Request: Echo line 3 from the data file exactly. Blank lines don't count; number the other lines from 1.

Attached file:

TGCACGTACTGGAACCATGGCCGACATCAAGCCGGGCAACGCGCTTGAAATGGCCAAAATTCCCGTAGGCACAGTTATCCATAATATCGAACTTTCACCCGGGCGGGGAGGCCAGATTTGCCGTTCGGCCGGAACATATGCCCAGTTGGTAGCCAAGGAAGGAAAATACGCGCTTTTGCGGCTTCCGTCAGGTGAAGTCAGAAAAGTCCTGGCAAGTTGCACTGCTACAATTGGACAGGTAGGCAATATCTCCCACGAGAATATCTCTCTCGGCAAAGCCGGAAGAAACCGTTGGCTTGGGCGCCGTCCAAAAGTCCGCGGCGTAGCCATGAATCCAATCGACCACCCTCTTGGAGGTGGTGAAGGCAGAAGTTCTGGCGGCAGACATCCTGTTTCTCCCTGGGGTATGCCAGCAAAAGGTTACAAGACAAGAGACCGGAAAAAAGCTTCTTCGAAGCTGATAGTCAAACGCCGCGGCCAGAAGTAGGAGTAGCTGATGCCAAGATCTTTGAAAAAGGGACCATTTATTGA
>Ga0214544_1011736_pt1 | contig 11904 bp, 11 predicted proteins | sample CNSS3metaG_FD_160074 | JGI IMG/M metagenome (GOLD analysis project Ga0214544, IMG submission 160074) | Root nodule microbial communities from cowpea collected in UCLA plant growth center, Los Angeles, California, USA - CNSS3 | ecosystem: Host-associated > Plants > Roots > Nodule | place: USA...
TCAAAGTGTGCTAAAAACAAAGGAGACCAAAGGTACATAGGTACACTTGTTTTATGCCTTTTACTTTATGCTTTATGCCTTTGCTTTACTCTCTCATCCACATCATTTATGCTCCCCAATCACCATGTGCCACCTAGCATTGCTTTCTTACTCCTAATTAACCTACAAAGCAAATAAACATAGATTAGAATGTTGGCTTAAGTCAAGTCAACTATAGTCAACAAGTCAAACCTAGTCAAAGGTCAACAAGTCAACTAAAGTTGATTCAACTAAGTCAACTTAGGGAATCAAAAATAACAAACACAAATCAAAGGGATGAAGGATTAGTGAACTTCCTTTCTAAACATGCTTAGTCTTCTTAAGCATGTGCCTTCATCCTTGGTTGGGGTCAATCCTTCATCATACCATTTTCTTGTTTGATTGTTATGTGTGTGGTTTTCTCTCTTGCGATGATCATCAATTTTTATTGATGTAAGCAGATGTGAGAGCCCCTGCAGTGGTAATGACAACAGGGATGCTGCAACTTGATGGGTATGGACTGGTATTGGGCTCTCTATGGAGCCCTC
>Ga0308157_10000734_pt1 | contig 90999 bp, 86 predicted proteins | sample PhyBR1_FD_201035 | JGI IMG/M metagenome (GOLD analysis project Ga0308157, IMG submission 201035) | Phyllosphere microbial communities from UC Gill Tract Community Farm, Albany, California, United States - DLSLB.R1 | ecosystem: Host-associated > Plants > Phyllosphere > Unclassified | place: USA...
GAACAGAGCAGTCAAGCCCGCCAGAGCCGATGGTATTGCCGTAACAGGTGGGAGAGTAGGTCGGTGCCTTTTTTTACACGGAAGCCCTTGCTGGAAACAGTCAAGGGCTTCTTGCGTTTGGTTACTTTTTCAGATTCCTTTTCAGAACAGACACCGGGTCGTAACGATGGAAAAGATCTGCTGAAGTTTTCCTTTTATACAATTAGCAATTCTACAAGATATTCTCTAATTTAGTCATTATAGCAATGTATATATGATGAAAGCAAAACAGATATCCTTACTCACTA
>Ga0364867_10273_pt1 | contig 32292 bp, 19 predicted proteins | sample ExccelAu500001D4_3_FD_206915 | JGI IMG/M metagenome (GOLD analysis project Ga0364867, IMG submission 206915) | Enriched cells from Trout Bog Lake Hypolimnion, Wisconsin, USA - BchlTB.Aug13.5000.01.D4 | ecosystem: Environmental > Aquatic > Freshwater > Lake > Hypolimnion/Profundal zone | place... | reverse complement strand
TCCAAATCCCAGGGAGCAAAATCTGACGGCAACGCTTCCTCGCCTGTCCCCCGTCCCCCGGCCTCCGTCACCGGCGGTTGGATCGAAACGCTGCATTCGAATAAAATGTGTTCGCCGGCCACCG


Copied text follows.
TCAAAGTGTGCTAAAAACAAAGGAGACCAAAGGTACATAGGTACACTTGTTTTATGCCTTTTACTTTATGCTTTATGCCTTTGCTTTACTCTCTCATCCACATCATTTATGCTCCCCAATCACCATGTGCCACCTAGCATTGCTTTCTTACTCCTAATTAACCTACAAAGCAAATAAACATAGATTAGAATGTTGGCTTAAGTCAAGTCAACTATAGTCAACAAGTCAAACCTAGTCAAAGGTCAACAAGTCAACTAAAGTTGATTCAACTAAGTCAACTTAGGGAATCAAAAATAACAAACACAAATCAAAGGGATGAAGGATTAGTGAACTTCCTTTCTAAACATGCTTAGTCTTCTTAAGCATGTGCCTTCATCCTTGGTTGGGGTCAATCCTTCATCATACCATTTTCTTGTTTGATTGTTATGTGTGTGGTTTTCTCTCTTGCGATGATCATCAATTTTTATTGATGTAAGCAGATGTGAGAGCCCCTGCAGTGGTAATGACAACAGGGATGCTGCAACTTGATGGGTATGGACTGGTATTGGGCTCTCTATGGAGCCCTC